The moment the Coachella 2009 lineup was revealed, I saw Amy Winehouse's name listed for Saturday and thought, "Yeah, right. That's so not gonna happen." And sure enough, a few weeks later it was announced that the famously flaky Amy's Coachella appearance had been cancelled due to her typical U.S. visa issues. That was no surprise.
What was surprising was the subsequent announcement that Amy's main stage replacement for Coachella Saturday would be Sri Lankan-born, Britain-bred M.I.A.--a woman who ironically once dealt with visa problems herself, and who had a baby less than two months ago.
Of course, M.I.A.'s career has been on an unlikely upward trajectory as of late: After her song "Paper Planes" was used in the Pineapple Express trailer, it became a hit more than a year after its release, and multiple Grammy nominations (and a memorable nine-months-pregnant Grammy performance) followed. She was then even co-nominated for an Oscar for "O Saya" from Slumdog Millionaire. With momentum like that, why should M.I.A. let becoming a mom slow her down?
Well, judging by M.I.A.'s main stage Coachella performance on Saturday, she hasn't slowed down one bit. Her set was the finest I witnessed all Saturday (despite rumors of Kanye West and Lil' Wayne guest appearances proving unfounded, although Baltimore rapper Rye Rye did make a cameo). And she performed with a ferocity that Amy Winehouse probably wouldn't be capable of these days anyway, so it all worked out for the best.
M.I.A.'s entrance was possibly one of the greatest in Coachella history, right up there with Bauhaus frontman Peter Murphy's hanging-from-the-rafters descent in a bat costume in 2005. Rocking a pair of pegged-legged acid-washed jeans that only she could get away with, and flanked by a fleet of TRON-style neon-outlined dancers (whose moves and attire also brought to mind early-'90s videos by groups like Technotronic and Deee-Lite), she appeared at a podium bedecked with multiple logo'd microphones, as if giving a TV news conference. It was such a cool shtick, I wondered why no one had thought of it before.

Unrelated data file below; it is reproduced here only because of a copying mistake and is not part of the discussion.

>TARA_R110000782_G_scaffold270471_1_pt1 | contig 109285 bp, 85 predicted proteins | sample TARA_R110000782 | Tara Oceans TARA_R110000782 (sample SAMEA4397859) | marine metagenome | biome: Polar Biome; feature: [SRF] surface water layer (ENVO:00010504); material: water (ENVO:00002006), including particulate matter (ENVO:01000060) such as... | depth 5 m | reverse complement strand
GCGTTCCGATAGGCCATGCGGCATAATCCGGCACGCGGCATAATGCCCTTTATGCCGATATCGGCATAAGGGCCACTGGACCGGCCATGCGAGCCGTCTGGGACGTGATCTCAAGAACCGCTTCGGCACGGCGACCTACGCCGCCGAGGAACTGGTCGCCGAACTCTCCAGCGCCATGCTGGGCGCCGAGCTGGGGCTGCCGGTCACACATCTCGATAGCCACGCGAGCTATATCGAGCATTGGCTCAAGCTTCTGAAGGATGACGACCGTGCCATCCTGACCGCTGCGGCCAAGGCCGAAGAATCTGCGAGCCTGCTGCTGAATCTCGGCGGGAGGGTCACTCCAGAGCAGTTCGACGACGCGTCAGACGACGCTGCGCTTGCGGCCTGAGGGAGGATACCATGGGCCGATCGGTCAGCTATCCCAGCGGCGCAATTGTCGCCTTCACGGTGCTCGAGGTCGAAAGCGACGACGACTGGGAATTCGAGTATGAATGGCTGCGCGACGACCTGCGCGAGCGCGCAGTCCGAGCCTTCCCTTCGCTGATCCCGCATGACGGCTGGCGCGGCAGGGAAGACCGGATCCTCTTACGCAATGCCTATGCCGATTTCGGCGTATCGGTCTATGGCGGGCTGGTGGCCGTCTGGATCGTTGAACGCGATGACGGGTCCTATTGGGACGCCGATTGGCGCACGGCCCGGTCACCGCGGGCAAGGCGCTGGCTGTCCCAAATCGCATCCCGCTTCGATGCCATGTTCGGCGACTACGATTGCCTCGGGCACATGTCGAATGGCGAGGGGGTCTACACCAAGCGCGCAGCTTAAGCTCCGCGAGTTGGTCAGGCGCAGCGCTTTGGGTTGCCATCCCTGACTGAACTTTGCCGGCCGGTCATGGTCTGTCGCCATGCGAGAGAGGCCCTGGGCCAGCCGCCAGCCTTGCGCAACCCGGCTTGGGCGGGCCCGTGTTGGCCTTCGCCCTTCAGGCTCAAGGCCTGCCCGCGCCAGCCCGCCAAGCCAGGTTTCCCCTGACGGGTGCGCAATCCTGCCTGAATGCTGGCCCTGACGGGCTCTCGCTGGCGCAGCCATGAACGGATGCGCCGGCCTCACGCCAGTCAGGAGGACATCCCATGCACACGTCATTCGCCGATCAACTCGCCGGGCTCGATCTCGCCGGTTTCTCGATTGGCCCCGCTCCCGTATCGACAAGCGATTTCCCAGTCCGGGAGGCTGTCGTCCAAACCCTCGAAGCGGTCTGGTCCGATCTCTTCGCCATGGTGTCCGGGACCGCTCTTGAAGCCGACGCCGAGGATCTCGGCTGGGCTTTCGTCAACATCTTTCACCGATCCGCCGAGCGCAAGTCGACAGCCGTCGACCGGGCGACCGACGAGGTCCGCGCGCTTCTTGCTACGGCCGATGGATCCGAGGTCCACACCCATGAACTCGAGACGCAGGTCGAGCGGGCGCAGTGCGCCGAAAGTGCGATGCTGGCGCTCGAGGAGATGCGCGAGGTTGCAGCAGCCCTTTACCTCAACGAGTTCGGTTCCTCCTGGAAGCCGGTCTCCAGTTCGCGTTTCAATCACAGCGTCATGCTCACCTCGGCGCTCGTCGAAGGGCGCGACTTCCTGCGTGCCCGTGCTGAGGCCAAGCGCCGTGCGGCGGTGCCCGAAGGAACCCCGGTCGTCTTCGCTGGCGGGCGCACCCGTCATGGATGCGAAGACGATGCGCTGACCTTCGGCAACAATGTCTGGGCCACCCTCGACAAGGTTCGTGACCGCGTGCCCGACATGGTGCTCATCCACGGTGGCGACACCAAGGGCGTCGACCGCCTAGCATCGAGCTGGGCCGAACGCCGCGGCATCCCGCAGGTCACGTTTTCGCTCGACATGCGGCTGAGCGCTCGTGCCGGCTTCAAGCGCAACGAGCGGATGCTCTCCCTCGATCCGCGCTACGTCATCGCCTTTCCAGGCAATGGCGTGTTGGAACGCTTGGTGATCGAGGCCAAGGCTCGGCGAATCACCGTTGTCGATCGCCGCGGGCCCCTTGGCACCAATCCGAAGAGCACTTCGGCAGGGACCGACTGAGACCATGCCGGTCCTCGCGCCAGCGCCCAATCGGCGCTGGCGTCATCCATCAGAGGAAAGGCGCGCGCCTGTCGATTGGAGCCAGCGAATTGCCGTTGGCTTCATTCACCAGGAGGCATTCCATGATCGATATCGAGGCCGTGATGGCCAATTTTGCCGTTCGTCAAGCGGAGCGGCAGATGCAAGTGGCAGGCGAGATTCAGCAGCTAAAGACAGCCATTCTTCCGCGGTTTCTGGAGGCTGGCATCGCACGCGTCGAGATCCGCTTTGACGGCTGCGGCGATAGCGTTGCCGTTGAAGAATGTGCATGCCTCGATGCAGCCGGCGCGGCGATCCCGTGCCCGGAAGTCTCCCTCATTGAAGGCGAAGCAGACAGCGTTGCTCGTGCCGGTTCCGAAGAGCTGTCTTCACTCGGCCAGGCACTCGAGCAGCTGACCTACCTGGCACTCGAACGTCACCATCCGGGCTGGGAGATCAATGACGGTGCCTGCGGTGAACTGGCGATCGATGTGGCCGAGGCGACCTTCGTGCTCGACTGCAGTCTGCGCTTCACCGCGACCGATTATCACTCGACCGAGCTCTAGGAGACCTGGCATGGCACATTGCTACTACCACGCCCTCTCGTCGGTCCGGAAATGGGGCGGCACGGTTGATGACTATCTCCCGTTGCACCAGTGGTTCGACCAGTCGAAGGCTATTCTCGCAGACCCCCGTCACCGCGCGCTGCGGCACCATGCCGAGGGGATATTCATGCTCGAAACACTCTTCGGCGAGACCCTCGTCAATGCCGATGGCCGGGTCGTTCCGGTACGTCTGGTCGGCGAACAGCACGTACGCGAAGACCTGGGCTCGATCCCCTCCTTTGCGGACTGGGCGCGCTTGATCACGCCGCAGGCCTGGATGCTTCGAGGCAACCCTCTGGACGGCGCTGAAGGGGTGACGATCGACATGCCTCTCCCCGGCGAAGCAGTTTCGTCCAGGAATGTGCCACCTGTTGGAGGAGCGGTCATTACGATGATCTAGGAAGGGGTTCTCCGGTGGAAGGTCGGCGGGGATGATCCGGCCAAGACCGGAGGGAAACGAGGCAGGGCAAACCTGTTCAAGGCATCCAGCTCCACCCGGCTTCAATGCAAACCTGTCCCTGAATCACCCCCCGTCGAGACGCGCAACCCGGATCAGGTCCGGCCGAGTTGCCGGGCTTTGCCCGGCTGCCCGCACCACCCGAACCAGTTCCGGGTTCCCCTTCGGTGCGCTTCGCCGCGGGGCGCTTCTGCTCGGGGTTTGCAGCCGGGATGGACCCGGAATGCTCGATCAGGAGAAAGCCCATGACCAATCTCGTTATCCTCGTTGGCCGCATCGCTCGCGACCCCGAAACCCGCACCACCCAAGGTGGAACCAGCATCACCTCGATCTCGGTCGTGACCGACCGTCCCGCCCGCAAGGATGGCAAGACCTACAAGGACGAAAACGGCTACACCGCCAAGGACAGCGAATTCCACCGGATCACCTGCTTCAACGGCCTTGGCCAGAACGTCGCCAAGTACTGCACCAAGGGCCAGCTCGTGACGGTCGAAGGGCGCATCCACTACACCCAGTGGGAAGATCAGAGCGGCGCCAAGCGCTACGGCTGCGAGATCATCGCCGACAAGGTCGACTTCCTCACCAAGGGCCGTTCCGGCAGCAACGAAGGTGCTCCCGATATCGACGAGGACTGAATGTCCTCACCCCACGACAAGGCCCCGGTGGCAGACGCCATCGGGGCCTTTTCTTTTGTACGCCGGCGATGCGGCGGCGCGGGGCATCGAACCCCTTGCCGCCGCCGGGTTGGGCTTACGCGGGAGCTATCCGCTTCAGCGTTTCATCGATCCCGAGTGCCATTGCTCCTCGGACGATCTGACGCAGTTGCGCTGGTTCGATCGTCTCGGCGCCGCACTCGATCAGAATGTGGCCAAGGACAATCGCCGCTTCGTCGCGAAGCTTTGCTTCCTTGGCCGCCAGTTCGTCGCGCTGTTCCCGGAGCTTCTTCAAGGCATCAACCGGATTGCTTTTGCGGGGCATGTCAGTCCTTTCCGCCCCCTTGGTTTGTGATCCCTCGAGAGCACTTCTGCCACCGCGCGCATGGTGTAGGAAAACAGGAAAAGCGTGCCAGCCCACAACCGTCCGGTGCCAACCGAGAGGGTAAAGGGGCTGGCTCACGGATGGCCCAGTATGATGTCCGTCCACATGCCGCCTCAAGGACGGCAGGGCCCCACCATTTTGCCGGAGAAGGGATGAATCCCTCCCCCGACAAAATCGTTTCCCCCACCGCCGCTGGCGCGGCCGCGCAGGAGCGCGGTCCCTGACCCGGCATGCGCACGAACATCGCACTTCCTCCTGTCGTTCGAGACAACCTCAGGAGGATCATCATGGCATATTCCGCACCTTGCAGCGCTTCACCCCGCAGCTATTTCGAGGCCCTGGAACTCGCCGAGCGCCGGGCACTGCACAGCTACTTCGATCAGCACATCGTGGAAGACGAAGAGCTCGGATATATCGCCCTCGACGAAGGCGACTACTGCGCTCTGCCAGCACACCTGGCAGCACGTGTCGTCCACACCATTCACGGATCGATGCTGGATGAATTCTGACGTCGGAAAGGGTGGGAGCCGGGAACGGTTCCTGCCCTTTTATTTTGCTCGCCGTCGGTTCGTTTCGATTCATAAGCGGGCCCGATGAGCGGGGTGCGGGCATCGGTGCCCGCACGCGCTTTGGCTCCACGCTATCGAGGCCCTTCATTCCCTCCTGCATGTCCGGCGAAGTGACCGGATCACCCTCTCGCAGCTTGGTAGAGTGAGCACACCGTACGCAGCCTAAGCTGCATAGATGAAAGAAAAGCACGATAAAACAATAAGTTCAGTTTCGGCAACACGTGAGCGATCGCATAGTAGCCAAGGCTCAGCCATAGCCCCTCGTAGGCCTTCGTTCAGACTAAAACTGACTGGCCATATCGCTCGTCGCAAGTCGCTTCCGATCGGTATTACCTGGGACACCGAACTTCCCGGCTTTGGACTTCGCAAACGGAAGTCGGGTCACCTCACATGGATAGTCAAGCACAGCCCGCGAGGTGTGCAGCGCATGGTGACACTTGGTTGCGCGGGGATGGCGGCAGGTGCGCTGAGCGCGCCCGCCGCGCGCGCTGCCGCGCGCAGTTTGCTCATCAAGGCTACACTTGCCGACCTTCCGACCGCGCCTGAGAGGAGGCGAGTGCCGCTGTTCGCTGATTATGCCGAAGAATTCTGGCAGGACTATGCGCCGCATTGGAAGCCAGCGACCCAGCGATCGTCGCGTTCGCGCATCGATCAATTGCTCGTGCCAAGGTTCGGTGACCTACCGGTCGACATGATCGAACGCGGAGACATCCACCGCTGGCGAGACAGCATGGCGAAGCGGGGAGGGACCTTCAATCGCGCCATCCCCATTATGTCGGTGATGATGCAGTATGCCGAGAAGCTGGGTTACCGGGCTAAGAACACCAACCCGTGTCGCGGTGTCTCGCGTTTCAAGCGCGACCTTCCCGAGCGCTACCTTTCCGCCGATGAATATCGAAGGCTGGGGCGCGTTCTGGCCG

M.I.A. positively owned the main stage, even if she made occasional almost apologetic comments about her newfound celebrity status and frequently voiced a desire to return to the smaller tents she played at her two previous Coachellas. "I want to let you know that just because I did the Grammys, it doesn't mean I've gone all sold-out," she told the audience, before making a nod to the absent Amy by singing a snippet of "Rehab" with the altered lyrics: "They tried to make me do the Oscars, but I said no, no, no." (M.I.A. didn't perform at this year's Oscars because she'd just given birth, see.)
M.I.A.'s hour-long set was a nonstop blitz of edgy energy, especially when--seemingly yearning for the close contact of more intimate venues and "missing the sweat"--she invited the massive audience to bumrush the stage. The stern-faced security guards were less than thrilled and kept many revelers from making it past the barricade, but enough fans managed to slip through (while M.I.A. chanted, "Let 'em on! Let 'em on!") to attend the impromptu onstage dance party. And she enjoyed more up-close-and-personal contact with her fans by finishing her show with a piggyback ride on a roadie's shoulders through the crowd. It was a grand finale that more than redeemed her Coachella performance from last year, which was such a technical-difficulty-riddled disaster she got thrown off her game and actually forgot the lyrics to "Paper Planes."